Local

Bull Valley residents fear cell tower will drop property values

More than 100 village homeowners express concerns at hearing

A company wants to build a 120-foot cell tower and lease it to Verizon on a slice of Bull Valley land – but residents are worried the tower will lower their property values in an area already stocked with dozens of towers.

About 100 Bull Valley residents packed the Loyola University Chicago Retreat and Ecology Campus on Monday to share their concerns with Bull Valley officials and Jeremy Boone, a representative of Schaumburg-based SAC Wireless, the company that wants to construct the tower at 1015 Ridge Road.

“Every single person in that room was against the cell tower,” said Janet Ring, a Bull Valley resident against the building of the tower.

The property is owned by a trust comprised of lawyers Herbert Franks and David Franks – the father and brother, respectively, of McHenry County Board Chairman Jack Franks.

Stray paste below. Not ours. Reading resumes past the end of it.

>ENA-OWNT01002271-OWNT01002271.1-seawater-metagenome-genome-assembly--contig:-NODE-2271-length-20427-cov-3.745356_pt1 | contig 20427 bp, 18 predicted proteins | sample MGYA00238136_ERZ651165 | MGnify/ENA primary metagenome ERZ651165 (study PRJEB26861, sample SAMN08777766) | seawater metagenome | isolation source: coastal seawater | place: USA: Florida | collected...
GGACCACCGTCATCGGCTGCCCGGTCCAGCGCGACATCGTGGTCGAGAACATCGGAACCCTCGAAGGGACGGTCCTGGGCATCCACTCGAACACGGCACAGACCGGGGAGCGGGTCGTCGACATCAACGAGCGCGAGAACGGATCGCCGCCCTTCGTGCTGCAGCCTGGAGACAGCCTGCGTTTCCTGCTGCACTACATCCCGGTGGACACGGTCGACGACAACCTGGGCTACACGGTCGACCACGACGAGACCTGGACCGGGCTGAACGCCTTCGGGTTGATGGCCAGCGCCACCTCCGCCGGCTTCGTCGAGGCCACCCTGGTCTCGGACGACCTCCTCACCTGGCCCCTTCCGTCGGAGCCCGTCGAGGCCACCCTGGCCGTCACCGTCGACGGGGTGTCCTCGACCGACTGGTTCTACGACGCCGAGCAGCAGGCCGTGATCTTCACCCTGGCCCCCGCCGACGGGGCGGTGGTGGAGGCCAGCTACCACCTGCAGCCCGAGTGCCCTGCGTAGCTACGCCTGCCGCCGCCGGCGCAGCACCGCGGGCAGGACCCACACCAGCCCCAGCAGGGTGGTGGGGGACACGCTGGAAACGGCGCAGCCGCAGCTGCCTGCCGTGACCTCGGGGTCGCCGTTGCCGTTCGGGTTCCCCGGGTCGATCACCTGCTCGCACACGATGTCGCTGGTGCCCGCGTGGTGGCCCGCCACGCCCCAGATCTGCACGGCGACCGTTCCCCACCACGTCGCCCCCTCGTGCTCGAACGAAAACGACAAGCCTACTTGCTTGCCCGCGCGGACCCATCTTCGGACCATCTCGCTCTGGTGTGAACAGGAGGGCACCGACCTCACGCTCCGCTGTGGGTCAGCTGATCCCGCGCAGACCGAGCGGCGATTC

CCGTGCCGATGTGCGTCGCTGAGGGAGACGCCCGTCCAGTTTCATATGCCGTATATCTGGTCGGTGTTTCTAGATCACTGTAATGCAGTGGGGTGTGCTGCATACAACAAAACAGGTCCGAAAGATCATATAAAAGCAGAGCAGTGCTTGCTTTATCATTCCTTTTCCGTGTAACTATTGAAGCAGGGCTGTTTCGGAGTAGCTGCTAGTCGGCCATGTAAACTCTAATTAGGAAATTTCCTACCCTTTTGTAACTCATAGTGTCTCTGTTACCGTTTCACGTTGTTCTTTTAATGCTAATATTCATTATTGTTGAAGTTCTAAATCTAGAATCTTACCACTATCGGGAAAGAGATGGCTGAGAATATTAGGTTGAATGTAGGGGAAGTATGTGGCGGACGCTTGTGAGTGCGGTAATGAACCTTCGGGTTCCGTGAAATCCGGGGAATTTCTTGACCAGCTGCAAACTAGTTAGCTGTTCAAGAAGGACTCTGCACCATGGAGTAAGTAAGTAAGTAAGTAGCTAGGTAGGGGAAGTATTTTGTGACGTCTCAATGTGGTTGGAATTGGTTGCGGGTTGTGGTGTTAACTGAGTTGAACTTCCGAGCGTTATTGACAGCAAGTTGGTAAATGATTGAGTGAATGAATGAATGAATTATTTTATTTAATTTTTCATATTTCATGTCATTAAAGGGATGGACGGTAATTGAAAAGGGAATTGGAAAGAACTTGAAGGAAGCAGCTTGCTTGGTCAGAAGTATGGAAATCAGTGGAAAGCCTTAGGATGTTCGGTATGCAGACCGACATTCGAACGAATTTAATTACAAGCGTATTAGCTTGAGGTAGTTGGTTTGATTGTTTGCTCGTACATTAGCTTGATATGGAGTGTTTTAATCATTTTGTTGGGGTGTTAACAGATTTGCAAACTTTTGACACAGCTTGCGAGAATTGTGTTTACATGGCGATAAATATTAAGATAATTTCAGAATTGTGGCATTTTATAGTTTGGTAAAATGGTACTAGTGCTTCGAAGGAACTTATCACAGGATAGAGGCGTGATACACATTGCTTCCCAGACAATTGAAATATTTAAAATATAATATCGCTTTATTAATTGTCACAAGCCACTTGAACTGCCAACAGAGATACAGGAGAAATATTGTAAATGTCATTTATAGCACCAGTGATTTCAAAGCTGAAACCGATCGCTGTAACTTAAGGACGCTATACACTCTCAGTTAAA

“They are the landowners,” said Crystal Lake attorney and McHenry County Board Member Joe Gottemoller, who represents a Bull Valley resident opposing the project across the road from her home.

Boone argued Monday that Verizon needs the tower to increase coverage, but his argument was faulty, Gottemoller said.

“There are 30 towers within 5 miles of that site,” Gottemoller said. “To say there isn’t enough coverage doesn’t work.”

Crystal Lake real estate agent Rick O’Connor attended Monday’s meeting and “read a study that said home values would also drop 10 [percent] to
30 percent,” said Bull Valley resident Anna Morgesse, who wrote the Northwest Herald an email outlining some of her concerns.

“We are understandably concerned about this due to studies showing that there are health effects from the cell towers for people in close proximity to them,” Morgesse said.

Marengo lawyer Herbert Franks said the opposition to the proposed cell tower is a product of “NIMBYism” – a cheeky reference to McHenry County residents who complain about projects proposed nears their homes.

“The cell tower is necessary for the people in Bull Valley. I thought we were doing them a favor,” Herbert Franks said. “It’s the NIMBY effect.”

He said SAC Wireless approached him about the tower.

“They came to me and said, ‘Your land is perfect for a cell tower,’ ” Herbert Franks said. “I said, ‘Fine.’ ”

Bull Valley officials had scheduled a hearing for Friday night, but they canceled it Thursday and have not yet rescheduled.

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